Campus Improvements

Led by the landscape architect Walter Hood (Hood Design Studio) and project architect Mark Cavagnero (Mark Cavagnero Associates), along with project manager and financing consultant Equity Community Builders (ECB) and general contractor Cahill Contractors, OMCA’s campus renovation focused on enhancing access to the multi-terraced campus, improving visitor amenities, and significantly updating and refreshing the planting scheme in order to make these outdoor spaces an even better destination and community gathering place. Completed work includes the removal of an exterior border wall along the Museum’s northern side, facing Oakland’s Lake Merritt, and the creation of a new entrance on 12th Street which physically opens the campus to this major pedestrian corner, opening later this year.

Alterations have also been made along 10th Street, to the south, providing direct entry into public event space as well as OMCA’s new cafe, Town Fare by Tanya Holland, further creating better pedestrian access. Two new ADA-accessible ramps have also been added onto the campus. These exterior changes, along with improved wayfinding, will also improve visitors’ ease of access to the Museum’s galleries, creating a more unified experience on campus. Just over $15 million of the All In! campaign funds have been earmarked to support the campus and garden renovation.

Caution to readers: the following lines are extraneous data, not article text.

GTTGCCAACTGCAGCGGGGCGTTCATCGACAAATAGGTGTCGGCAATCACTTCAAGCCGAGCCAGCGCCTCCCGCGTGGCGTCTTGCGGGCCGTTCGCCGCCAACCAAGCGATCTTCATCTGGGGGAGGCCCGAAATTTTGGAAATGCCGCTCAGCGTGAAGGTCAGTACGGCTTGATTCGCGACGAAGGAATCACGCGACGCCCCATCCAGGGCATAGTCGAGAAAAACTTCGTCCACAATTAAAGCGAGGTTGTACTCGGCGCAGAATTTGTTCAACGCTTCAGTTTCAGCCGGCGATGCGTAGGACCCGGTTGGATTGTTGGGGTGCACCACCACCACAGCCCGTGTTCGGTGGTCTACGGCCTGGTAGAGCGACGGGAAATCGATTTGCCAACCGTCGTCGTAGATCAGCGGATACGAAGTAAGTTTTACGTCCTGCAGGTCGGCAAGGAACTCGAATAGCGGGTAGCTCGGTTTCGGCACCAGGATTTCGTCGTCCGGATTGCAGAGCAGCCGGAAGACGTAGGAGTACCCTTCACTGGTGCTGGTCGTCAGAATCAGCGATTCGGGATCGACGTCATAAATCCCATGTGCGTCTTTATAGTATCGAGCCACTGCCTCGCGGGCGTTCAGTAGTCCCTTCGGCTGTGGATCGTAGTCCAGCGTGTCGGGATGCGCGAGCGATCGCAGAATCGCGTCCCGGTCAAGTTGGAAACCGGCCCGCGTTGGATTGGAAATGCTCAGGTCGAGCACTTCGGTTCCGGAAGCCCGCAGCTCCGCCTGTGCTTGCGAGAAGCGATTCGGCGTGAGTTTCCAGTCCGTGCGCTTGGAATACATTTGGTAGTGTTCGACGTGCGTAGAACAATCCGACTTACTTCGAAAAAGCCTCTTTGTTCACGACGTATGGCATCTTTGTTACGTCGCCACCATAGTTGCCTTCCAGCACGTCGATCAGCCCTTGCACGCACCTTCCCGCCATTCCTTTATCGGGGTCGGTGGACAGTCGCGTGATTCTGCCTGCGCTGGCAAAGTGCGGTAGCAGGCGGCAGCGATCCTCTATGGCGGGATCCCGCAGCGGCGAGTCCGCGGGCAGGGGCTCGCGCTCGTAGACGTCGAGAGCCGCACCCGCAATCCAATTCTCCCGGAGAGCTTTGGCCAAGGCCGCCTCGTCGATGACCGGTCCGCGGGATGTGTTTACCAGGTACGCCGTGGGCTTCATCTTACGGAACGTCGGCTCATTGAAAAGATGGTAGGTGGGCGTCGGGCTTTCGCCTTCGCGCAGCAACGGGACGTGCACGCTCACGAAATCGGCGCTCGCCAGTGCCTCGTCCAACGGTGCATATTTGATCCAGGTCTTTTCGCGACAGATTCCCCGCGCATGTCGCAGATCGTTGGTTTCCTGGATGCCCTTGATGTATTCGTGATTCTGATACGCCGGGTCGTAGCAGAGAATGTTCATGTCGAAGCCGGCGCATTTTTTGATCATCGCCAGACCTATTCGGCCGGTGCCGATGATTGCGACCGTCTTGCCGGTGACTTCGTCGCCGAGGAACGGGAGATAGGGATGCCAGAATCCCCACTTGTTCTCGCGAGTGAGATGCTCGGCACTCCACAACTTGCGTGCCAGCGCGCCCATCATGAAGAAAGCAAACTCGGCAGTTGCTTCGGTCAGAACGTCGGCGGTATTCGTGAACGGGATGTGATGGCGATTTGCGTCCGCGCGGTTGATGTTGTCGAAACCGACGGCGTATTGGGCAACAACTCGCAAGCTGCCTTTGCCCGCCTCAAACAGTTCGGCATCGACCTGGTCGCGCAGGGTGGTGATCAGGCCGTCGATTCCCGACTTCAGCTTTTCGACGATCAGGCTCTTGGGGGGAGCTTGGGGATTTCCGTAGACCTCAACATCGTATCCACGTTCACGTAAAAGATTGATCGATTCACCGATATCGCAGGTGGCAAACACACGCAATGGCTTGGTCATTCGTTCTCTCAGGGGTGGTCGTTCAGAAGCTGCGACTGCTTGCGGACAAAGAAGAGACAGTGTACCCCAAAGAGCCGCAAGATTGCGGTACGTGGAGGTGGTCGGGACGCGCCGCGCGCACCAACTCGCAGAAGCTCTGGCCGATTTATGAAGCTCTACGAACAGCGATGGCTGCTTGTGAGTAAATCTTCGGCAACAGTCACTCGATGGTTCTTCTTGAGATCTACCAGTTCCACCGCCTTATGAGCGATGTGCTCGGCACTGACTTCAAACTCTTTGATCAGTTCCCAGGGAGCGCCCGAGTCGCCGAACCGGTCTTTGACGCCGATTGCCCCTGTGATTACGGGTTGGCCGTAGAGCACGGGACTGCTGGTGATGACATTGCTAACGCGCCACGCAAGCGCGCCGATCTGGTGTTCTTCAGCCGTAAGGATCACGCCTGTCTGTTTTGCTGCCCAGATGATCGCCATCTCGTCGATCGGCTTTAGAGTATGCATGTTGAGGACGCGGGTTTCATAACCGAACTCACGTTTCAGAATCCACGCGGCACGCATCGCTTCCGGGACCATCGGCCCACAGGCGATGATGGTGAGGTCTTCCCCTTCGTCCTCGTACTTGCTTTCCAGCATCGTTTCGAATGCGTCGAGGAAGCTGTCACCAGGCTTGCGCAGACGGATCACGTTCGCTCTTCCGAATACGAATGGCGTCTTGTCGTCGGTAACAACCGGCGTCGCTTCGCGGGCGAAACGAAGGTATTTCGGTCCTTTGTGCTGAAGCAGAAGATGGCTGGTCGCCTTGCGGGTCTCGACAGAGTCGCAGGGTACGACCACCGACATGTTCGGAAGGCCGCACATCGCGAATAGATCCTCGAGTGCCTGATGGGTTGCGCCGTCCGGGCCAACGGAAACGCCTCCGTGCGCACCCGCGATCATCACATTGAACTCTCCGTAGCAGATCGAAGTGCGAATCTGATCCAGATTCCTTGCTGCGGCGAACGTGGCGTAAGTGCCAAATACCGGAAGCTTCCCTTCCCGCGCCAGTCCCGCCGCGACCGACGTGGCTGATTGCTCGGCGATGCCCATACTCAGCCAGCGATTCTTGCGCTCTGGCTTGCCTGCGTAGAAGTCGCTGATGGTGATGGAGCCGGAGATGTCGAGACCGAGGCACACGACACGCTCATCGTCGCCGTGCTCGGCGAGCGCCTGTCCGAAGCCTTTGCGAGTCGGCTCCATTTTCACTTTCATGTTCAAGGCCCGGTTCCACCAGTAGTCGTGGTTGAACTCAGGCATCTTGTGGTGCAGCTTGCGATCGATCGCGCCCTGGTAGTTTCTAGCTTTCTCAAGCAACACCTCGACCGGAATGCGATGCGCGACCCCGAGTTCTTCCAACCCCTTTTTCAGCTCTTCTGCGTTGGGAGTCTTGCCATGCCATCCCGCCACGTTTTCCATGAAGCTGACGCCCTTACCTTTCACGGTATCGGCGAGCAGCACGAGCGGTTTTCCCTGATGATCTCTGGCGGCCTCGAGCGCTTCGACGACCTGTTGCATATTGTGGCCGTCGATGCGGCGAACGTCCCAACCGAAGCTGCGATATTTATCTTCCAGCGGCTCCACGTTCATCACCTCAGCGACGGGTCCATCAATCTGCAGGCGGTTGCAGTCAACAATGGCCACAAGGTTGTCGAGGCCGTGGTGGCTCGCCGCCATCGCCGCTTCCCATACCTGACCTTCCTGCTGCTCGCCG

The Museum’s curators have also brought a fresh eye to the public sculptures on view throughout the gardens, featuring work by 24 internationally renowned California artists such as Ruth Asawa, Bruce Beasley, Beniamino Bufano, Mark di Suvero, Viola Frey, George Rickey, and Peter Voulkos. Alongside the sculpture is the creation of a new, permanent stage that will support the Museum’s expanded outdoor performance, music, and film programs. The new stage includes built-in lighting and audio/visual components that will improve the live performance experience for both audiences and those on stage. These improvements—along with additional enhancements to the terraces and patios, central courtyard, and seating options throughout the campus—support the Museum’s vision to provide visitors with a welcoming and comfortable environment that serves a wide range of leisure and community needs.

OMCA: Building Social Cohesion

Approximately $32 million of campaign funds will support general operations over a five-year period, including OMCA’s curatorial, educational, and public programming initiatives. This includes OMCA’s ongoing social impact research and evaluation work, which measures the Museum’s success in its efforts to foster understanding and connection between diverse Bay Area residents and communities.